In order to understand the metallurgical properties of the metals, first of all, it is necessary to describe some properties of particles that form all types of matter. These basic particles, which together form solid, liquid and gaseous substances, are called «atoms». One of the main properties of atoms is that in certain temperature ranges they form substances having the ordered structure. This is because certain forces begin to act on atoms that are at the certain distance from each other. These forces attract and at the same time repel atoms from each other. Thus, these opposing forces keep individual atoms at certain «initial» positions with respect to all surrounding atoms. These atoms, each occupying its position, are arranged in rows, layer by layer, within the three-dimensional symmetric crystal structure, or the lattice.
However, the atoms occupying these positions do not remain immobile. In real conditions, they oscillate around the equilibrium position, keeping balanced gaps. At the certain temperature, the atoms remain in equilibrium for a given specific temperature. It is believed that when the equilibrium between the forces of attraction and repulsion is reached, the internal energy state of the metal stabilizes.
The attempts to bring atoms closer to each other are opposed by the repulsive forces, whose influence increases as the atoms come to each other. The presence of this property is confirmed by the fact that metals exhibit extremely high compressive strength. Similarly, the attempts to push the atoms are counteracted by the forces of attraction. However, as the atoms are removed from each other, the action of the attractive forces decreases.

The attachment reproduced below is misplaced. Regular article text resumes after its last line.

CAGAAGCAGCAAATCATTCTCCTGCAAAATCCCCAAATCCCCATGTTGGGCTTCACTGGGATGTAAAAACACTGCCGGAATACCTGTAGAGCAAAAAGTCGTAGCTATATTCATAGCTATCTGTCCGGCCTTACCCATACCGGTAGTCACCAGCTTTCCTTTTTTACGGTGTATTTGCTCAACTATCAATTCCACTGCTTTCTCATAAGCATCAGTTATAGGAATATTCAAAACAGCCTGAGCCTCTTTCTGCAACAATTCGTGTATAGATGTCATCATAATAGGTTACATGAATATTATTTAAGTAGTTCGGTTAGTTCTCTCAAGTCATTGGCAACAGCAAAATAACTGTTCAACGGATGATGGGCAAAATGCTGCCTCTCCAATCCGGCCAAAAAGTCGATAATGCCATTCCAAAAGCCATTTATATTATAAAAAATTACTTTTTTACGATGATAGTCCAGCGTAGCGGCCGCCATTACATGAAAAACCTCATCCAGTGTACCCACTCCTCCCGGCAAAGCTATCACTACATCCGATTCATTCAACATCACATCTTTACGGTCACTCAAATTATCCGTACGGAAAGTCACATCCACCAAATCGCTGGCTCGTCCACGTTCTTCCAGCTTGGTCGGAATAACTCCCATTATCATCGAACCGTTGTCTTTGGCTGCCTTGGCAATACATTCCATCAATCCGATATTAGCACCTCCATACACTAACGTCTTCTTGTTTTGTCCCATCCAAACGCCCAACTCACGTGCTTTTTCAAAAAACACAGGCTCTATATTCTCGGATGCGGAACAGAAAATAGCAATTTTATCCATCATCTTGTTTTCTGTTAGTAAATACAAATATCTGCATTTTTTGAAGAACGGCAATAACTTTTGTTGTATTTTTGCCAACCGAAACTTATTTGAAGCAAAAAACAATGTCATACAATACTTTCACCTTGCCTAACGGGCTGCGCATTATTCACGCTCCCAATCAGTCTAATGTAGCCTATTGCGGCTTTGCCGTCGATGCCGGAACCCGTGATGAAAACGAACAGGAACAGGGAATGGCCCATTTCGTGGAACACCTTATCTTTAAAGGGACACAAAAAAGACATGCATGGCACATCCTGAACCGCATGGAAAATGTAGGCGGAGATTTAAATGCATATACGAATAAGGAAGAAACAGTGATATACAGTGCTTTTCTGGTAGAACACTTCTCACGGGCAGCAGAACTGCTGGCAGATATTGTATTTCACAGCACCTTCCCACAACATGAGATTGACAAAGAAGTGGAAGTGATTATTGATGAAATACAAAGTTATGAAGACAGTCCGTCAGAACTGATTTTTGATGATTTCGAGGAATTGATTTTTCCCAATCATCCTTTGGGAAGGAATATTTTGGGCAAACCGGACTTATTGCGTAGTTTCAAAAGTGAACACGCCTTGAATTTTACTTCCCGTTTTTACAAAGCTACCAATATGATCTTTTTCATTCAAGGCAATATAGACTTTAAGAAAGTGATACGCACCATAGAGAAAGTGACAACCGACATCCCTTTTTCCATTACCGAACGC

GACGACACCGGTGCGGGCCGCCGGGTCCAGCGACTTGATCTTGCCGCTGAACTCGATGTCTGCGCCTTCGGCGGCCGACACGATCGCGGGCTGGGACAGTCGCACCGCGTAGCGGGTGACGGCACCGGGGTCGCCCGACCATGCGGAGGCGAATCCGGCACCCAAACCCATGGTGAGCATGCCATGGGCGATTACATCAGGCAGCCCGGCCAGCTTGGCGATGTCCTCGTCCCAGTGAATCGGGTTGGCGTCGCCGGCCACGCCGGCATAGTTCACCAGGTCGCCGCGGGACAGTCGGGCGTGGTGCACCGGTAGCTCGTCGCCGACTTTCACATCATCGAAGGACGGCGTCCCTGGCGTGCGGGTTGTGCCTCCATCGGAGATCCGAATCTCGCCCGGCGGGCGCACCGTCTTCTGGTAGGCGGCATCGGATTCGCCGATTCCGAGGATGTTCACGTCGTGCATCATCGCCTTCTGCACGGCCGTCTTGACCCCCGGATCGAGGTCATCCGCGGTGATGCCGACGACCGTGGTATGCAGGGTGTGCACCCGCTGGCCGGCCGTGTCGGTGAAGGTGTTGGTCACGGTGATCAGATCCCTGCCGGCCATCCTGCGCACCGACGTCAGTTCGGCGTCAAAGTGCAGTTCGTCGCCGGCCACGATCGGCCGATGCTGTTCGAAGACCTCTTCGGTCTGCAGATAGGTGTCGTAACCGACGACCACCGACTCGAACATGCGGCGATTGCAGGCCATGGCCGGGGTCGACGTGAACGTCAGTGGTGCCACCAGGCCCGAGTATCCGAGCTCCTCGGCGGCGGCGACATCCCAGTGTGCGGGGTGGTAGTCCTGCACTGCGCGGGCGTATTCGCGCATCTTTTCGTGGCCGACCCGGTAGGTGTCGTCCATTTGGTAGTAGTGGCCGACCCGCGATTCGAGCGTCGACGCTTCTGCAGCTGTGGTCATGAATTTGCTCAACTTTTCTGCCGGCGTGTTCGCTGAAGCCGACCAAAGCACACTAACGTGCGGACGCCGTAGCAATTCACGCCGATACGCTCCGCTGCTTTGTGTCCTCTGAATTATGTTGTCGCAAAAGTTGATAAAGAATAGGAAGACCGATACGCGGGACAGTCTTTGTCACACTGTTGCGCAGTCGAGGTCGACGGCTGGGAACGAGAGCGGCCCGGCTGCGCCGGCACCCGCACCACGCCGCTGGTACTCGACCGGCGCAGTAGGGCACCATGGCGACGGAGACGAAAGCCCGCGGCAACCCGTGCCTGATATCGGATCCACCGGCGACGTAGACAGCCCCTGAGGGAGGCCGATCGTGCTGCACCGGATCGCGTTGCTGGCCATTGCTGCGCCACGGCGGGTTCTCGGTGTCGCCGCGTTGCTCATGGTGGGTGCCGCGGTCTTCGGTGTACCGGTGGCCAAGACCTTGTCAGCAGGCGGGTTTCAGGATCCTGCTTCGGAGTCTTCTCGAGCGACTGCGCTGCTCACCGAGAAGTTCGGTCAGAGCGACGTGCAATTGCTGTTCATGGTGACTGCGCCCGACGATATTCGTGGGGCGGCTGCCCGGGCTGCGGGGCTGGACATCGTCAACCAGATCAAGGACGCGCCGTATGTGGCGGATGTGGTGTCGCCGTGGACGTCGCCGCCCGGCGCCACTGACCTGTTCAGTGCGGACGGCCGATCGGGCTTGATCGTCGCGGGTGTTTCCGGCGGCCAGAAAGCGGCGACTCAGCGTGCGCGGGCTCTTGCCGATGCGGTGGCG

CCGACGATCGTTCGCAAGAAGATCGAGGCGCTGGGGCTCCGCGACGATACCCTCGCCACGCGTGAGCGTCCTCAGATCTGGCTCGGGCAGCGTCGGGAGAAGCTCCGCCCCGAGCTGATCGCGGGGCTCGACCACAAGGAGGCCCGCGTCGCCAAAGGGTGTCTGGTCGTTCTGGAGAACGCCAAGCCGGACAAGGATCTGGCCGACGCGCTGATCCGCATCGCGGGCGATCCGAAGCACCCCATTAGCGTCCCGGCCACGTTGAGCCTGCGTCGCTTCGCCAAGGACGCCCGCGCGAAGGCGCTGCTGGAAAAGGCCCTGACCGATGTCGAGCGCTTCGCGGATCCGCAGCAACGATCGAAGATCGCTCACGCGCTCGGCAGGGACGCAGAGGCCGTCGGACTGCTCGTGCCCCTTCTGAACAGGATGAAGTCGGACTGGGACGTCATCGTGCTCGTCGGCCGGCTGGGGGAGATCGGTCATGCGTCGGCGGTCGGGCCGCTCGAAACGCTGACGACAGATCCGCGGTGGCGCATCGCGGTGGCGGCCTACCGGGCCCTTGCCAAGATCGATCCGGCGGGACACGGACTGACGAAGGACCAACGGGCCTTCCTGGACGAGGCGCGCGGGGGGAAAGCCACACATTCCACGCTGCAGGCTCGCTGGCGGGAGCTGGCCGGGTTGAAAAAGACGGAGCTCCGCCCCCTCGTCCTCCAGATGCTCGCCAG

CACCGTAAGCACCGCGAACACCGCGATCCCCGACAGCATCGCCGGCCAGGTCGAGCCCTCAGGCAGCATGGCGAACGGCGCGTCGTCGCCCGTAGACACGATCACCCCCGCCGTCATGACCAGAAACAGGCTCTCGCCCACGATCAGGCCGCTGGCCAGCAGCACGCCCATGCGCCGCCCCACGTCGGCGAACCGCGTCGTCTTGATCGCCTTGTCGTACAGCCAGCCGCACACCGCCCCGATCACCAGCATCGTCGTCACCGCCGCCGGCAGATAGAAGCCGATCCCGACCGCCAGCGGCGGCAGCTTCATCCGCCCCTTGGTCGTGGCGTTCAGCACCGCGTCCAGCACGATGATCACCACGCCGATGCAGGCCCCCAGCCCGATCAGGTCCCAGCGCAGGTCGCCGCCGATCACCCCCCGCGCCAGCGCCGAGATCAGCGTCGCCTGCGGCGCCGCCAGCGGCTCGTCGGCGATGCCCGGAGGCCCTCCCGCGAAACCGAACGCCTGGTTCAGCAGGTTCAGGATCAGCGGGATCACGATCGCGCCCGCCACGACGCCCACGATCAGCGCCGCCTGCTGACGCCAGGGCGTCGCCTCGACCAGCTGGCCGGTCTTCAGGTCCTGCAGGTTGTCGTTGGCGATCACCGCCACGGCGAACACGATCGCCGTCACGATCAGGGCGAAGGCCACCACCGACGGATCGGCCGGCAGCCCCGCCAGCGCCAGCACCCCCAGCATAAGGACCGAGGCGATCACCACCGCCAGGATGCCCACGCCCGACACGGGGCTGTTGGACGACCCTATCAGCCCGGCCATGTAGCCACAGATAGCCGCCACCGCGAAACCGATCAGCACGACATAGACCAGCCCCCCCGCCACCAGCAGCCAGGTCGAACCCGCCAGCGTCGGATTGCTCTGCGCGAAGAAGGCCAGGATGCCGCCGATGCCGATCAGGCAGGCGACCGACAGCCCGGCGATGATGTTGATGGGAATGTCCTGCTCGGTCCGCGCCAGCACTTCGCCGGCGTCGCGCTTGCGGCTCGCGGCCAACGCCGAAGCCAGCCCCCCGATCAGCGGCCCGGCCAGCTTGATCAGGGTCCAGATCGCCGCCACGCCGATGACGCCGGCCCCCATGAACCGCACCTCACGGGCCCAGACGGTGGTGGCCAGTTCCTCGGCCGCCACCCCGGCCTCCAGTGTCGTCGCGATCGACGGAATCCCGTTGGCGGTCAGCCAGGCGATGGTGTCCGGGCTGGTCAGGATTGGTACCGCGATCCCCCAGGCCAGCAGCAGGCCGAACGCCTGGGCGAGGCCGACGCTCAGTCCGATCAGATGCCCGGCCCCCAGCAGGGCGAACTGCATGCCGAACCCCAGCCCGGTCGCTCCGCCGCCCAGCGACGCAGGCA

The latter property is manifested when carrying out the tensile tests. Before reaching the yield point of the metal, the load results in stretching the tensile test specimen. The distance between individual atoms increases. After removing the load, the sample exhibits elastic properties, the returns to the original size at the macroscopic level, which indicates the return of atoms to its original equilibrium position.
If the load on the tensile test specimen exceeds the yield strength of the metal, the metal begins to show plastic properties. In this case, it no longer returns to its original size, or interatomic distance, since the atoms are so far apart that the forces of attraction are not enough to keep them in their original position. With the further increase in the interatomic distance, when the forces of attraction are no longer able to hold atoms, the metal is destroyed.